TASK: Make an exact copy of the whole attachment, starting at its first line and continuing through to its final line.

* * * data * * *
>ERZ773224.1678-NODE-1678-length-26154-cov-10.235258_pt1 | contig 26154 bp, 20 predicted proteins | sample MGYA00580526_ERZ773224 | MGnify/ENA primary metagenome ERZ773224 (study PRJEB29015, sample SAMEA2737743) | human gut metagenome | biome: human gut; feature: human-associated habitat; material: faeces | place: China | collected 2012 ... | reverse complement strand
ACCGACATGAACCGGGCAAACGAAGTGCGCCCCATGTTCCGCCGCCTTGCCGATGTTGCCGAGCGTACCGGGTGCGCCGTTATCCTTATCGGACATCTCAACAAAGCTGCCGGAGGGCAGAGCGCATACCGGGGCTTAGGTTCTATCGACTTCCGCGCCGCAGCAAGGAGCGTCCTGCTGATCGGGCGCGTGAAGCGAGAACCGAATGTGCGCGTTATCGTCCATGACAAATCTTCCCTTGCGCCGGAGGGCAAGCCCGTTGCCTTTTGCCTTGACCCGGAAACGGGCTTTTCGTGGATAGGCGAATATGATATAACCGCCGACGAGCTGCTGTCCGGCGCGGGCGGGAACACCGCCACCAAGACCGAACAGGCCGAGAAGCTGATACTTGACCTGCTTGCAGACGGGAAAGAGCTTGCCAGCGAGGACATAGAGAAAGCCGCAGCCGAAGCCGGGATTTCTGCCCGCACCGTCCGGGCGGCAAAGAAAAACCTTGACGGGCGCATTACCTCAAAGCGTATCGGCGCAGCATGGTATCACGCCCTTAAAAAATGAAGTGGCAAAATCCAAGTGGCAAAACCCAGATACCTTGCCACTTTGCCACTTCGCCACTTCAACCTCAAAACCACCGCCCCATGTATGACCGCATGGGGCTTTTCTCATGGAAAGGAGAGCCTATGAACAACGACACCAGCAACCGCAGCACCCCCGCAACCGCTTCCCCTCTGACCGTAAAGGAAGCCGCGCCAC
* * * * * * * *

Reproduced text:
>ERZ773224.1678-NODE-1678-length-26154-cov-10.235258_pt1 | contig 26154 bp, 20 predicted proteins | sample MGYA00580526_ERZ773224 | MGnify/ENA primary metagenome ERZ773224 (study PRJEB29015, sample SAMEA2737743) | human gut metagenome | biome: human gut; feature: human-associated habitat; material: faeces | place: China | collected 2012 ... | reverse complement strand
ACCGACATGAACCGGGCAAACGAAGTGCGCCCCATGTTCCGCCGCCTTGCCGATGTTGCCGAGCGTACCGGGTGCGCCGTTATCCTTATCGGACATCTCAACAAAGCTGCCGGAGGGCAGAGCGCATACCGGGGCTTAGGTTCTATCGACTTCCGCGCCGCAGCAAGGAGCGTCCTGCTGATCGGGCGCGTGAAGCGAGAACCGAATGTGCGCGTTATCGTCCATGACAAATCTTCCCTTGCGCCGGAGGGCAAGCCCGTTGCCTTTTGCCTTGACCCGGAAACGGGCTTTTCGTGGATAGGCGAATATGATATAACCGCCGACGAGCTGCTGTCCGGCGCGGGCGGGAACACCGCCACCAAGACCGAACAGGCCGAGAAGCTGATACTTGACCTGCTTGCAGACGGGAAAGAGCTTGCCAGCGAGGACATAGAGAAAGCCGCAGCCGAAGCCGGGATTTCTGCCCGCACCGTCCGGGCGGCAAAGAAAAACCTTGACGGGCGCATTACCTCAAAGCGTATCGGCGCAGCATGGTATCACGCCCTTAAAAAATGAAGTGGCAAAATCCAAGTGGCAAAACCCAGATACCTTGCCACTTTGCCACTTCGCCACTTCAACCTCAAAACCACCGCCCCATGTATGACCGCATGGGGCTTTTCTCATGGAAAGGAGAGCCTATGAACAACGACACCAGCAACCGCAGCACCCCCGCAACCGCTTCCCCTCTGACCGTAAAGGAAGCCGCGCCAC